ESP finalist in Asia-Pacific Spatial Excellence Awards

A web-based urban planning tool, Envision Scenario Planner (ESP), developed by the researchers in the Next Generation Information for Better Outcomes research team is one of three finalists in the Asia-Pacific Spatial Excellence Awards (2018) in the Environment and Sustainability category.

The ESP tool allows local government and other key stakeholders to make informed decisions about the types of urban regeneration proposed. It allows planners and decision-makers to assess the impact that different urban designs, building typologies, and open spaces will have on a range of environmental and social outcomes, for example, carbon emissions, water management, jobs and social amenities created.

ESP already contains a number of pre-assessed typologies for different cities of New Zealand and Australia, but the tool is easily adaptable to be used in any part of the world. Its public nature ensures free access and use by the general public helping stakeholders to rebuild smarter and empower communities in the decision-making process.

Principle Investigator Prof. Simon Kingham of the University of Canterbury says they developed the urban planning tool to initially help with the regeneration in Christchurch.

“ESP is a stakeholder-driven research project, developed with local planning authorities. The aim is to regenerate mid-suburbs, aka ‘greyfield’ areas, characterised by low-quality urban environments and demographic decline. Increasing urban density, in a well-designed way, has been shown to have a number of benefits to the environment of our cities, and to surrounding natural and rural areas. Transportation, infrastructure, and social amenities are three domains where benefits have been demonstrated in areas of medium urban density, as opposed to urban sprawl in greenfield areas, which increases these costs. In addition green space can be more efficiently maintained in more compact cities. When well planned, medium urban density results in more attractive urban areas, better public social life, which in turn also sustains better community connectedness, belonging, and safety.

“In Christchurch the project aims to address the specific needs of a post-disaster recovering city, while showing the benefits of urban intensification in the city centre and mid-suburbs. ESP supports identifying and prioritising sustainable and resilient redevelopment areas under different scenarios – raising awareness of their potential impacts and benefits supporting the balance between environmental, social and economic trade-offs.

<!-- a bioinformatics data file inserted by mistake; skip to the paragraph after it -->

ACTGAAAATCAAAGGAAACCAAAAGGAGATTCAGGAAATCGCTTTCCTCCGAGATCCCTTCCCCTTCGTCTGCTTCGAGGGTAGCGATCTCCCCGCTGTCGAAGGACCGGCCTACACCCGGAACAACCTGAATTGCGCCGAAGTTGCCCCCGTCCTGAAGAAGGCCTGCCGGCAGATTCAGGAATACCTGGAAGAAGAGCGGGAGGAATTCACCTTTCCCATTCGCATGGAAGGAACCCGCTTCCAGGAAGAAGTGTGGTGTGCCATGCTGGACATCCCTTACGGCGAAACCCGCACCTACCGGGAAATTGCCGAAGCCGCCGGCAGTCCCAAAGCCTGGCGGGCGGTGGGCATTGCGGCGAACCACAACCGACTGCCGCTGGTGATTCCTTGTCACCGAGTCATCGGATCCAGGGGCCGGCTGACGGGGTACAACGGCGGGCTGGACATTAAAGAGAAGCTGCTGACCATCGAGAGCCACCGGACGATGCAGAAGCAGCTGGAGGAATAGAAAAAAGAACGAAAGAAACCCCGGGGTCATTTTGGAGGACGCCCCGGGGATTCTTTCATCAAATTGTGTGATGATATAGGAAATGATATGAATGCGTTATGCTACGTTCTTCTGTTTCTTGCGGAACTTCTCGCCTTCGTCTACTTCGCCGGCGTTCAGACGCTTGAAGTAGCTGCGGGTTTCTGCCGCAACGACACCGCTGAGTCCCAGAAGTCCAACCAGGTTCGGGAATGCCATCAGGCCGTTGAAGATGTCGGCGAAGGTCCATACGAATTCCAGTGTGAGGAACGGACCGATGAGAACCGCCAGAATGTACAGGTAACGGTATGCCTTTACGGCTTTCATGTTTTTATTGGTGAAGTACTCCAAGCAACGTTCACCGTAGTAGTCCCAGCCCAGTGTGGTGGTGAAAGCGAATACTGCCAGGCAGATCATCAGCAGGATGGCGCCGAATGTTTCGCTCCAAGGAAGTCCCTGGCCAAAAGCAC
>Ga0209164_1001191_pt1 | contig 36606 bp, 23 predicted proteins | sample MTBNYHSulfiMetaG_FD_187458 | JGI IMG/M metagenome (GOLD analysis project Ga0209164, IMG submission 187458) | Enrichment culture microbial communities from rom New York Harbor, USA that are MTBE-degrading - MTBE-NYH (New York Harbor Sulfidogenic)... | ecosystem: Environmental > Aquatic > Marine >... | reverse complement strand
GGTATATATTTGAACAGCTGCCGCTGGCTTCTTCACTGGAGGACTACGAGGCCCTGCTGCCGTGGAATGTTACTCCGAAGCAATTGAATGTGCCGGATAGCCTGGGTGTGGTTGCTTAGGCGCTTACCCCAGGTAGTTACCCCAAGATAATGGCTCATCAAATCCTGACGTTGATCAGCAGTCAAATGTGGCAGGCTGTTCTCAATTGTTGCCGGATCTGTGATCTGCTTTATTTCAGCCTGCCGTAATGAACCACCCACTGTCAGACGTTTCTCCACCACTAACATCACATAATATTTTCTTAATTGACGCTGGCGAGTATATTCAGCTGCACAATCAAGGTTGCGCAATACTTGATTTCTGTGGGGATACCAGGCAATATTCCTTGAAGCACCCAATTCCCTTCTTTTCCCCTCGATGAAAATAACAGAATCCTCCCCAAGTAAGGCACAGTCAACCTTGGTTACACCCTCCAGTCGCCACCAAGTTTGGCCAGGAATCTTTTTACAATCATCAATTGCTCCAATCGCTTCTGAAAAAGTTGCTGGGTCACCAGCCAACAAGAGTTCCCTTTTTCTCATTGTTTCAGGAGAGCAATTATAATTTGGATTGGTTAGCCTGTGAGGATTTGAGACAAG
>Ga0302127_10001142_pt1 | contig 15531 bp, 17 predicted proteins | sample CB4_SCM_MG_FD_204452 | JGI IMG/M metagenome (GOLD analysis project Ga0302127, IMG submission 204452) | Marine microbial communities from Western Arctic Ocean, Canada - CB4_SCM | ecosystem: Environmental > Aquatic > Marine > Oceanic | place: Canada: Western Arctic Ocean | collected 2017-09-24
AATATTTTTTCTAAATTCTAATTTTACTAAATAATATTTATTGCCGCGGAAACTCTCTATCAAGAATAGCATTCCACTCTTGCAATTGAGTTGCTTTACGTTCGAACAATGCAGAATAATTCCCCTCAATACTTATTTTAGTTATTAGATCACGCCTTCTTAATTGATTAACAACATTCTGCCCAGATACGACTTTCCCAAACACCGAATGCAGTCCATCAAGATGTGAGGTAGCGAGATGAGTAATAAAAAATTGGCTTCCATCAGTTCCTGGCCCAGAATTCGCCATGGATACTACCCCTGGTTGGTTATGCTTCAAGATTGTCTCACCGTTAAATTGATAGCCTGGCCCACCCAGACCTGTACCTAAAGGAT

“We are currently having conversations with councils in Nelson and Hamilton for them to use the tool too.”

With Envision Scenario Planner (ESP), users can amalgamate and subdivide land, apply land use changes and height limits, allocate residential buildings, commercial buildings, social amenities, and draw roads, footpaths and cycleways to create various redevelopment scenarios. The system integrates reporting on environmental outcomes, such as energy demand, water demand and storm water runoff, and embodied carbon and operating carbon. Additionally, the system also reports on financial aspects of the scenarios, such as construction and operating costs. The comparison of reports allows to contrast results, explore alternatives and assess trade-offs between regeneration scenarios. Such features support the research project’s contribution to sustainable and affordable residential redevelopment.

The research team that created the urban planning tool includes Simon Kingham, Dr Rita Dionisio McHugh, Dr Mirjam Schindler and Ines de Falcao.

The winners of the Asia-Pacific Spatial Excellence Awards will be announced on 17 October at Te Papa Museum of New Zealand in Wellington.

For all queries, please contact Professor Simon Kingham, Building Better Homes, Towns and Cities

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Date posted: 10 September 2018